Palliative Matters: Episode 1

What Is Most Important When We Can’t Have What We Really Want—a Cure

What do seriously ill patients and their families go through when confronted with difficult decisions about the patient’s medical treatment—especially when there are no clear best answers or obvious solutions? The illness may keep advancing despite all of medicine’s best efforts.

Hospice and palliative care specialists John Mulder, MD, executive director of the Trillium Institute, a palliative education and training center in Grand Rapids, Mich., and Jason Beckrow, DO, medical director for Caring Circle – Spectrum Health Lakeland, explored this question in a recent podcast conversation on Trillium’s podcast, Palliative Matters. As palliative doctors, they help patients and families who are dealing with the difficult circumstances of an advancing illness, which might not be curable, in order to make informed, values-based decisions about their care and treatment.

How can patients get clear on their values, their priorities, their hopes and their plans? How does the palliative care team help with these explorations? What kinds of outcomes can be hoped for when curing the disease has become less likely? These concerns are experienced by many patients who are confronting difficult circumstances posed by a serious or life-threatening illness.

But there are strategies that a palliative care team can offer. Dr. Mulder suggested a four-part “path” or series of questions that can help clarify what’s really going on, starting by asking what the doctors have told the patient and family about the condition, prospects and likely disease course. Next, what is the medical plan for trying to cure or otherwise manage this condition?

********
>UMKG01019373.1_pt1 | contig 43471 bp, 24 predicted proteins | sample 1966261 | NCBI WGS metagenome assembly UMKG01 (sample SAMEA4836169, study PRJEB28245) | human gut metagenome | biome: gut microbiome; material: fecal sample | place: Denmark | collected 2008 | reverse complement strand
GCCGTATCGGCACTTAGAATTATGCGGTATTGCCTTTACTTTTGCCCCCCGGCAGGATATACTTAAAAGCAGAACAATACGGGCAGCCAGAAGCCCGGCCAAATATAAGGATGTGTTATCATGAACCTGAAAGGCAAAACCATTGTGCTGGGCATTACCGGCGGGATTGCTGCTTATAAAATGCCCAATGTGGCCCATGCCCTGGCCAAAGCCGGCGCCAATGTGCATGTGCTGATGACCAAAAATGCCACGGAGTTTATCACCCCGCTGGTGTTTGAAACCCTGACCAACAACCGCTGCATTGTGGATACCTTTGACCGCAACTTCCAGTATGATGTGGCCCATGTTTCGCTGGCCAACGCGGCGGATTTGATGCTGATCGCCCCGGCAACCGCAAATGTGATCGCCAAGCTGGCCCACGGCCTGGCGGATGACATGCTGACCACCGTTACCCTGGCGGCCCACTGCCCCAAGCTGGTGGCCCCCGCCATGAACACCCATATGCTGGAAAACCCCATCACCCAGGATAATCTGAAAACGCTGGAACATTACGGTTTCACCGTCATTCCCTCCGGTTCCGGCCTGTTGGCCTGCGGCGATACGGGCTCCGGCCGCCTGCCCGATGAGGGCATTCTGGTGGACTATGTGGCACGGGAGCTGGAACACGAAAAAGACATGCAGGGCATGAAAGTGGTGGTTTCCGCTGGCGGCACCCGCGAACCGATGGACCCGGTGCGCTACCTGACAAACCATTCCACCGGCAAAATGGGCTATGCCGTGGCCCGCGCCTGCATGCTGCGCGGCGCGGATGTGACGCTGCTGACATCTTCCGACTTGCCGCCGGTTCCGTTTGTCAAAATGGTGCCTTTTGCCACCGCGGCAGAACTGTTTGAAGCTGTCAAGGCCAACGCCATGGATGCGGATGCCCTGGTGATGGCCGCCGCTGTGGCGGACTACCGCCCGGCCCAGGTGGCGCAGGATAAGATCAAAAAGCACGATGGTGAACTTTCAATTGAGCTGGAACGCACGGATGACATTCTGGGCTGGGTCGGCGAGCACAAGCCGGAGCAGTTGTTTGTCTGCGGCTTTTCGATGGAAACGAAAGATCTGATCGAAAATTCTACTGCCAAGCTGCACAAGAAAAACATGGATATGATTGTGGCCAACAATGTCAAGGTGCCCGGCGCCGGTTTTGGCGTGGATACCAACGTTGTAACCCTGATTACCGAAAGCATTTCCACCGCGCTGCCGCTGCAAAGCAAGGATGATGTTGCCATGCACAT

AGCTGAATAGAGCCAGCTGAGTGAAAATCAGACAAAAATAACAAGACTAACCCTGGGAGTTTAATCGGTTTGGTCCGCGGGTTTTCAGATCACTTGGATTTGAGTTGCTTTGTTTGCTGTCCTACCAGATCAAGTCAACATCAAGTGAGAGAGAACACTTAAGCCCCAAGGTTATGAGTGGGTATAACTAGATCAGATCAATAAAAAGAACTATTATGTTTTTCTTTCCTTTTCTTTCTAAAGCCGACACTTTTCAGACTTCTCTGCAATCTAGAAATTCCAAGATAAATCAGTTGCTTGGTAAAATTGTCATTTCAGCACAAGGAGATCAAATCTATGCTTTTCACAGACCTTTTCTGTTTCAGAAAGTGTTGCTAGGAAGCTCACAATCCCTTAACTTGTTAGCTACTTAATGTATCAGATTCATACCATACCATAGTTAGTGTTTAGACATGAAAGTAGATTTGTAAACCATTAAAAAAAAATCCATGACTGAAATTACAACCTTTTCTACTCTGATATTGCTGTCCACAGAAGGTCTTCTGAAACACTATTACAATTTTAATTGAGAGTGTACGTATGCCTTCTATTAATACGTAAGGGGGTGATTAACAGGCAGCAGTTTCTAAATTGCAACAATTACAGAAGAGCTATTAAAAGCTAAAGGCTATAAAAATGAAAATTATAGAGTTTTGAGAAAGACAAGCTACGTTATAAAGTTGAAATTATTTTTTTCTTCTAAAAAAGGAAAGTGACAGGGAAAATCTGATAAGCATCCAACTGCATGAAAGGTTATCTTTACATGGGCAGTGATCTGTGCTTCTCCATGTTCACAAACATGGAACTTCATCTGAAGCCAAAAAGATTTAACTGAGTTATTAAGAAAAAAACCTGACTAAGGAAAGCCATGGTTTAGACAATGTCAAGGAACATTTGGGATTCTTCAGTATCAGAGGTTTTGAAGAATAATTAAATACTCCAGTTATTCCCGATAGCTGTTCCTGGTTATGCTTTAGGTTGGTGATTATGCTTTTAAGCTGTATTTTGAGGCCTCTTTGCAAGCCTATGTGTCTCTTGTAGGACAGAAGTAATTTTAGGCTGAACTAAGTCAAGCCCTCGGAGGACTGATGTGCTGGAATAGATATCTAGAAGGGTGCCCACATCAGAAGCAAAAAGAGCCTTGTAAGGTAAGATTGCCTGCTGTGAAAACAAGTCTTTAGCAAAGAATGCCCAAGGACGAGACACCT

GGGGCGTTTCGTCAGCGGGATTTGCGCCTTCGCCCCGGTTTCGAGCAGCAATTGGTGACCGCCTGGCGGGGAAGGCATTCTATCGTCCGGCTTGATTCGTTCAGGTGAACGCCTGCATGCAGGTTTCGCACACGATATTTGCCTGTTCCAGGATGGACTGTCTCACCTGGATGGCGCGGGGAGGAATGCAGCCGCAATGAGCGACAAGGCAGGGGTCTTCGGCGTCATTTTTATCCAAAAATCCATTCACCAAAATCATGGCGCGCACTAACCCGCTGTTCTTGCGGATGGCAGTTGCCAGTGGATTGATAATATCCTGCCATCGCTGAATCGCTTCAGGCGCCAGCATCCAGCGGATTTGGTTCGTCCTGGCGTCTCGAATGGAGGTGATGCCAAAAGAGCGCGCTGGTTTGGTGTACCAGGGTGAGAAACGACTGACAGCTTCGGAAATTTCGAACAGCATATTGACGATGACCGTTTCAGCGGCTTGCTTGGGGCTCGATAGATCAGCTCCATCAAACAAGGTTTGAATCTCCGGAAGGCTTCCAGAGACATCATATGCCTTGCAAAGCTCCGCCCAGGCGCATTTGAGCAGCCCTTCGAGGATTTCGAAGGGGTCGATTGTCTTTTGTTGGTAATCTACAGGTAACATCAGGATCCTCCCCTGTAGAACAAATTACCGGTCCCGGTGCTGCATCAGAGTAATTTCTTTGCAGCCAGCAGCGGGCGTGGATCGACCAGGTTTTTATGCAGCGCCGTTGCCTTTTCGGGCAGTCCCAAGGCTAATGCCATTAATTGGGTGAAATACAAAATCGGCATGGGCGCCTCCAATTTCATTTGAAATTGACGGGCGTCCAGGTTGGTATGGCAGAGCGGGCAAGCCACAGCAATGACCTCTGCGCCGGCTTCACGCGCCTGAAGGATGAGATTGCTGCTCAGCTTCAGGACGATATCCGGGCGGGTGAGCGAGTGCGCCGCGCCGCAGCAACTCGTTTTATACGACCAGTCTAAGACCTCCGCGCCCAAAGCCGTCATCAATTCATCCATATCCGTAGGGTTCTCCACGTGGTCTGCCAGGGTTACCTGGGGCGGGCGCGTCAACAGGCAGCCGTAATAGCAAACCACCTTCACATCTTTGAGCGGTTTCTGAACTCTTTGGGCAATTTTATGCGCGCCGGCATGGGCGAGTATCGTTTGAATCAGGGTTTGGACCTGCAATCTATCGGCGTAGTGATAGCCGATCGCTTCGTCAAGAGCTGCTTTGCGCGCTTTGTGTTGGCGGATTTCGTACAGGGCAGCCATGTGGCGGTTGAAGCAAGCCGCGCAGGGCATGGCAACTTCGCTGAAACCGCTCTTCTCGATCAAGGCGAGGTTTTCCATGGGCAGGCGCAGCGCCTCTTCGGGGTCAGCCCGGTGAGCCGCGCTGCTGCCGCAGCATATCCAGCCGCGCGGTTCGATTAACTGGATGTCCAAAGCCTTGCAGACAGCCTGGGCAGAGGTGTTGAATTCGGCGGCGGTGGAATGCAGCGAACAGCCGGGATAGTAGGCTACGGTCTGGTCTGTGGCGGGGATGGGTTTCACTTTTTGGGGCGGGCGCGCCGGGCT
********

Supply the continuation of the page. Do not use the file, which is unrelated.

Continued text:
The third step recommended by Dr Mulder is to ask patients what is “sacred” or precious or most important for them at this time of their life? If they were not able to get better or were now facing a finite life expectancy, how would they want to spend the time that’s left to them? What would they most want to achieve in their remaining life, with the energy they are now able to devote to it? What would give their life meaning and fulfillment and how can they make that happen?

Finally, Dr. Mulder asks the patient: Are the things you are doing now under the current medical plan helping you to achieve what you say is important to you? Or are they standing in the way? If aggressive medical treatments such as chemotherapy sap patients’ strength or make them feel too sick to embrace what is most important in their life, with little hope of curing the disease, is that really the best path forward? Are medical treatments impeding the rest of their life.

Might there be other ways to emphasize what’s most important? Perhaps a different treatment approach might be better—even if it means acknowledging that the obvious goal of getting better, being cured, and returning to the normal life they had before they got sick is no longer likely to happen. But the patient is given a chance to say what’s important to them at this crossroads in their life… whether that is spending more time with old friends, going fishing again, or living long enough to attend an eagerly awaited wedding or christening or graduation of someone close to them.

The Role of Palliative Care